Thursday, August 19, 2010

Here, There, and Everywhere!

The title pretty much sums up the state of my brain.  I've had a lot going on in the past couple of weeks but not much of it shows on the surface, so I thought I'd make a note here about a couple of the more interesting things.

At Gen Con I talked with Shane Moore, author of the Abyss Walker books, and because of that I'm now working on a cookbook ... of sorts.  It's going to be an Orcish cookbook - a sort of fantasy thing filled with recipes for roast Elf and such.  The goal is to have all the recipes be workable (assuming some ingredient substitutions) and have the cuisine have its own distinct flavor.  We'll see how this goes.  If nothing else, it should be a fun project.

Yosinori Satoh of Kobe, Japan has just completed a Japanese translation of the 14th century French cookbook "Enseignements" (Bibl. Nationale Ms. Lat. 7131), based upon my English translation.  I've been corresponding with Yosi for a couple weeks now, clarifying and revising parts of my translation - which probably means my translation will need to be updated in the next month or so.

I'm starting up a writing circle with a couple of friends.  Hopefully this will encourage all of us to get more written, and help work out plot issues, etc.  The zombie story I'm currently working on is currently around 8000 words and starting to move.

I've got a small bunch of things by other researchers that I need to format properly and put up on the website - a couple of articles and recipes and the like.  I should also take some time to make sure I've got links to all of Kristen's recipes.

Recently I have been taking more of an interest in medieval European charms, amulets, and magical "cures".  I don't know how far I'll be going with it, but it's neat stuff.

Yesterday I received an email from Dr. Thomas Gloning.  He'd been contacted by Helmut Kluge who is working on a database of plants and their uses in German manuscripts.  Dr. Gloning thought I might be of some help for this project.  It took a bit for me to work out what the emails were about because my understanding of German is very limited (I can read medieval German recipes and comments in German database code with reasonable accuracy, but beyond that I'm lost).  It turns out that Helmut is well aware of my website (Hi Helmut!), and while there isn't much I can currently help him with, there is some potential for future collaboration.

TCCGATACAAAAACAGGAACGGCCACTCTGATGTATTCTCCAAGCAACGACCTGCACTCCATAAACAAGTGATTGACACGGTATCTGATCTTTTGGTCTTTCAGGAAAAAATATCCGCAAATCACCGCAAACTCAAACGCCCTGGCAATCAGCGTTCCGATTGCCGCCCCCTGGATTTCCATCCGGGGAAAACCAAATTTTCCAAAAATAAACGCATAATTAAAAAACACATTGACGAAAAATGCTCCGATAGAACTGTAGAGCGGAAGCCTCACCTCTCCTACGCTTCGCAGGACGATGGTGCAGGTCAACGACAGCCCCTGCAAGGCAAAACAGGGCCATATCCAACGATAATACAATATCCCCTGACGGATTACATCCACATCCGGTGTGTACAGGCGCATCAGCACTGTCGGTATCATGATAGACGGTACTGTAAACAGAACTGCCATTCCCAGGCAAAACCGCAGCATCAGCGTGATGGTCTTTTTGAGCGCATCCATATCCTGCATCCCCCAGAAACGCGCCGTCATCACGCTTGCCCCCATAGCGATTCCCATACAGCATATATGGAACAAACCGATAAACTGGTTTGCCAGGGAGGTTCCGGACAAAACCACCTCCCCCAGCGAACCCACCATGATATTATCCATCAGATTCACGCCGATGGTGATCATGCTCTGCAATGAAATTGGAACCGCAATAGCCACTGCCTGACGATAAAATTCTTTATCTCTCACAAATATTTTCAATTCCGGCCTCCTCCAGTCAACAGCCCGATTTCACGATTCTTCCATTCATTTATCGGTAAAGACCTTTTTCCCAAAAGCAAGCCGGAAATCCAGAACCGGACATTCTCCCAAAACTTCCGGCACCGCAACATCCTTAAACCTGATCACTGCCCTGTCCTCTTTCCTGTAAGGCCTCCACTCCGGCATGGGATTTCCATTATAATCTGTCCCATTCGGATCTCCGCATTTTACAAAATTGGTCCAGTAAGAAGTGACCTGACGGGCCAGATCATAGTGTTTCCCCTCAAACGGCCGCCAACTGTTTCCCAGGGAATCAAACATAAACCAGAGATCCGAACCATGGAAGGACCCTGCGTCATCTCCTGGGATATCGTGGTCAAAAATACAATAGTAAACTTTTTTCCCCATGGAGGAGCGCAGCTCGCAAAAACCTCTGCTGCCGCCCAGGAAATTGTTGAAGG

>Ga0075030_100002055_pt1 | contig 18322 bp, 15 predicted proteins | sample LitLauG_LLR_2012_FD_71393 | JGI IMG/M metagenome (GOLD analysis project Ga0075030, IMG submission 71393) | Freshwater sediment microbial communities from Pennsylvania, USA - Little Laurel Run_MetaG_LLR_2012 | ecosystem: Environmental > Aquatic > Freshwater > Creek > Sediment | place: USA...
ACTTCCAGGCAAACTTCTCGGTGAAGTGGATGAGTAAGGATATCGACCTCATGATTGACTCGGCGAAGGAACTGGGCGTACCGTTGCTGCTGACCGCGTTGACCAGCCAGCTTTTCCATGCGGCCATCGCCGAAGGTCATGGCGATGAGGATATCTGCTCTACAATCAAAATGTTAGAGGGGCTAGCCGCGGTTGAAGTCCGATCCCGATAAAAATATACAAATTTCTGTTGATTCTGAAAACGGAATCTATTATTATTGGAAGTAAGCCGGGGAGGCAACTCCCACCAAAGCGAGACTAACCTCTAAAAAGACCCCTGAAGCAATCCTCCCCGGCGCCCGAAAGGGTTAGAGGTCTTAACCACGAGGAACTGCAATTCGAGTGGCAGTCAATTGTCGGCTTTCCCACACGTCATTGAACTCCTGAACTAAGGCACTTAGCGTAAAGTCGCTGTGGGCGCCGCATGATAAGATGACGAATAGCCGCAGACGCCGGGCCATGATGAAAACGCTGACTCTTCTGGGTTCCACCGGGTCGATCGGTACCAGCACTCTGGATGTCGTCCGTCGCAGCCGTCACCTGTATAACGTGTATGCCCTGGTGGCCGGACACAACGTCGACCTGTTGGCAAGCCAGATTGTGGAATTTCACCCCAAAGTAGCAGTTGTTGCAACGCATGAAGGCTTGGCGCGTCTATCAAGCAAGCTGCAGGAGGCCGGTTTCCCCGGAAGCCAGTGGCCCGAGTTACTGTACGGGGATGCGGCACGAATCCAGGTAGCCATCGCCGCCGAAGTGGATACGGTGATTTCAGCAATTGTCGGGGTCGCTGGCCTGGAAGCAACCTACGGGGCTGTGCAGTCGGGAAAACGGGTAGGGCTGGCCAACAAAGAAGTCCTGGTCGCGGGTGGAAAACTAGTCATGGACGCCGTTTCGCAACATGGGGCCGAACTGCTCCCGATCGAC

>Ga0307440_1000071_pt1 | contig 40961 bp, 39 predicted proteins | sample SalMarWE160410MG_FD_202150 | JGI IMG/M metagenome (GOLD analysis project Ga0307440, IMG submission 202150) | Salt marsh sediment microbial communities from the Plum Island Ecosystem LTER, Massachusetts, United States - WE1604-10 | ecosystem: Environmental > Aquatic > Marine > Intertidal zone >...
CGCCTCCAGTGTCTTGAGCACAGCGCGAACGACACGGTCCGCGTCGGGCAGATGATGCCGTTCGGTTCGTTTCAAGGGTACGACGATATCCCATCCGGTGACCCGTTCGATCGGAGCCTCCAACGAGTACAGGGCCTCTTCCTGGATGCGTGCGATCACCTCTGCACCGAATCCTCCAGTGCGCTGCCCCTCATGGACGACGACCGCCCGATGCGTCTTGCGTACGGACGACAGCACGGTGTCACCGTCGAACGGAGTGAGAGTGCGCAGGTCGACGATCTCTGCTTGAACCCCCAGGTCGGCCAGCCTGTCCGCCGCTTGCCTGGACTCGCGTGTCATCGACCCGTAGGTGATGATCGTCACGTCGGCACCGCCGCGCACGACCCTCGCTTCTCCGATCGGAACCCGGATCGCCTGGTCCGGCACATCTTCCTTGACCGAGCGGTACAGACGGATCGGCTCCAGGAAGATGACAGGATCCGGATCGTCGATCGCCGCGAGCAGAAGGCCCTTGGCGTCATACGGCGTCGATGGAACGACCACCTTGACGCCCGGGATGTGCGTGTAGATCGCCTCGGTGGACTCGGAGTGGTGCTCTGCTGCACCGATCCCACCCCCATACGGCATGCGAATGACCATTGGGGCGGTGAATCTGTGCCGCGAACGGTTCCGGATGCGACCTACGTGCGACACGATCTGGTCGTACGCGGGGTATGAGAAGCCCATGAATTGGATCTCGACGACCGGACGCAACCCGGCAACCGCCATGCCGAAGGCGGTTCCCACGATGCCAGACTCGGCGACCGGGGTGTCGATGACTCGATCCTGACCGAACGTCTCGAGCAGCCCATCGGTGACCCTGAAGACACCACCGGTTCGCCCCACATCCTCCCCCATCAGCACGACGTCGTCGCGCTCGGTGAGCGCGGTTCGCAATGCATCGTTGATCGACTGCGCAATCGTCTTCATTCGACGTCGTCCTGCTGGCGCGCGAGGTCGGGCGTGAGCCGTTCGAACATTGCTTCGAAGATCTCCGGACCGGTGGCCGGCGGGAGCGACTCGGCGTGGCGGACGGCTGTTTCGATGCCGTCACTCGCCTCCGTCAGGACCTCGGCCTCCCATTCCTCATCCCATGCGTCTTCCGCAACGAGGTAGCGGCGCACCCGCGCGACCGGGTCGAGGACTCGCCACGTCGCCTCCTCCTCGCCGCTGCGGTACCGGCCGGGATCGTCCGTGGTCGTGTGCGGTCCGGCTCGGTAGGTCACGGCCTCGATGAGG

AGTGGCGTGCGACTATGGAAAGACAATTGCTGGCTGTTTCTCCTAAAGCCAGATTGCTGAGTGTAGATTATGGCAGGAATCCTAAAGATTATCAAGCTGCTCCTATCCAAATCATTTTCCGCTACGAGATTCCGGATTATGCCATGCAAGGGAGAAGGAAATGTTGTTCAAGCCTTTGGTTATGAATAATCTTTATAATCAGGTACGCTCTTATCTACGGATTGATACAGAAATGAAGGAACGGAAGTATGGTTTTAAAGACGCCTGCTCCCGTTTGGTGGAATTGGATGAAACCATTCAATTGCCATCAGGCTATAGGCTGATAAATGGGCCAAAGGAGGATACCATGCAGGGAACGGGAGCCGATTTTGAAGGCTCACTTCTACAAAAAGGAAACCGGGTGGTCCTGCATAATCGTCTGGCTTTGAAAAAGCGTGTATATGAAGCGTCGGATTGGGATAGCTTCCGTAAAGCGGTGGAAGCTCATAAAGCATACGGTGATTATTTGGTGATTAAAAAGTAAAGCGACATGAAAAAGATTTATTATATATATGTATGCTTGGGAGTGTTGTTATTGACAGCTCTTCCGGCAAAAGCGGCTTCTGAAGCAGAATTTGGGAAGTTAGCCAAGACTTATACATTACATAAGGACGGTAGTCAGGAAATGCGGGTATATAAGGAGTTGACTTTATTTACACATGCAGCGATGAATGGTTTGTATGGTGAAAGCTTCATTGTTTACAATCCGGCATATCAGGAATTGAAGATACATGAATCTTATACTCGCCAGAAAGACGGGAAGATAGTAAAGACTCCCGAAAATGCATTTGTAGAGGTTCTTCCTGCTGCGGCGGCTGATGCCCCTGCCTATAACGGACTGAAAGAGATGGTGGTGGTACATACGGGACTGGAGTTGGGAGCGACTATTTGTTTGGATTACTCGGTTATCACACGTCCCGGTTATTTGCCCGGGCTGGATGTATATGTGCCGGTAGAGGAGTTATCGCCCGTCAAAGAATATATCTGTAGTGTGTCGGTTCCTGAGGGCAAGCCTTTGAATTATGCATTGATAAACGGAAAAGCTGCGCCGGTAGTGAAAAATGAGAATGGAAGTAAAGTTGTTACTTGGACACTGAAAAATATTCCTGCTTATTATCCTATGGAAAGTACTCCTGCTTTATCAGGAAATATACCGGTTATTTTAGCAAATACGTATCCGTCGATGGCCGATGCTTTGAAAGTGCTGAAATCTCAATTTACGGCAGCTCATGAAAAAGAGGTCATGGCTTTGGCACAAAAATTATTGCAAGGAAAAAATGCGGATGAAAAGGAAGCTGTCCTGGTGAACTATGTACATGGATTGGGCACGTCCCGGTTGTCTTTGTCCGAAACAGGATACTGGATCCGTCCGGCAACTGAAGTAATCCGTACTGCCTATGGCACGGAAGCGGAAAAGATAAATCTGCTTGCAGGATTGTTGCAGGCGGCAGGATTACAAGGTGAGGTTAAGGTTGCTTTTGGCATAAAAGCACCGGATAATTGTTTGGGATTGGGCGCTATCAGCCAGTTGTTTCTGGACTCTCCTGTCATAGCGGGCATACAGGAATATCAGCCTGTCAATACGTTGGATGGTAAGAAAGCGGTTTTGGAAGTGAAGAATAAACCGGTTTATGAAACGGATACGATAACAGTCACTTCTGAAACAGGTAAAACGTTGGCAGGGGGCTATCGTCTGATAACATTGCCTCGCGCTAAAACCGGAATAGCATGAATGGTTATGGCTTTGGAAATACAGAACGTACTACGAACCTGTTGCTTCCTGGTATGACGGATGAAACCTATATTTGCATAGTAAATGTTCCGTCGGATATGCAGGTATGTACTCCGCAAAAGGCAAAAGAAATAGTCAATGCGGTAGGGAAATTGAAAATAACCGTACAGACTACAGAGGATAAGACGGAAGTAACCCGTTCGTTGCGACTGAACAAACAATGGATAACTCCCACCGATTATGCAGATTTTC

There's more, of course, but a lot of it is silly stuff that I do for fun and is probably a waste of time.

Monday, August 9, 2010

When the Party's Over

Once again, Gen Con has come and gone, and It'll probably take over a week for me to fully recover. This year was great. I had fun, I learned lots of stuff, and I talked with lots of cool people. The fact that Jean Rabe organizes the Writers' Symposium events for Gen Con every year shows that she's one of the most awesome people ever.

My two hour talk, titled Real Medieval Feasts seemed to go well. It wasn't as much fun to do as the Principles of Medieval Cooking one I've done a number of times, but people still seemed to enjoy it. Attendance seemed smaller than last year - there were only about 60 or so in the audience, and some empty seats. Still, the crowd was responsive and inquisitive.

I was really nervous for the cooking workshop. I'd never done this kind of thing, and the lack of proper cooking facilities made me worry even more. I was so nervous that I managed to burn my fingertips (slightly) while adjusting the element on the cooktop - I hadn't realized it got turned on while setting things up.

Still, I managed to get the food served and did my best to keep the guests entertained. I'd cooked most of the food ahead of time, and that's about the only way I could have done this at all. No one seemed to mind much, and in fact they said I could have charged significantly more (which I'll likely need to do if I try this again next year). Given the cost of dining anywhere near the convention (where a burger, fries, and drink can cost up to $20) I guess I'm not surprised.

One thing I did get a kick out of was that two of the guests were children. Both boys, one around eight years old and the other I'll guess was maybe six, and they were there with their mothers. The kids were very well behaved, tried everything (that I could see) and seemed to like it. These were my kind of kids! If either of the moms are reading this, thank you for raising such nice children.

For the Writers' Symposium panels I was on, I had a great time. I was a bit concerned about the panel on drinking, but it was really fun - and I got to have a nice chat with Linda Baker before and afterwards (Hi Linda!).

The panel on Dark Women worried me even more - it was mis-scheduled in the Gen Con computer, so very few people were there at the start, and I wasn't sure how much I'd be able to contribute (I'm a guy, after all). I think we managed to do pretty well, and we even extended it an extra hour to accommodate the (large!) crowd who showed up for the scheduled time. Paul Genesse had the brilliant idea to draft one of the audience members from the first hour into the panel for the second hour. Susan Carhart (I hope I remembered her name right) was a really neat person to be on a panel with - smart, charming, and all-around fun.

That's about it for now. There are several potential projects that might develop from the convention, but we'll have to wait and see. I'll post some details on what I served at the cooking workshop a bit later this week.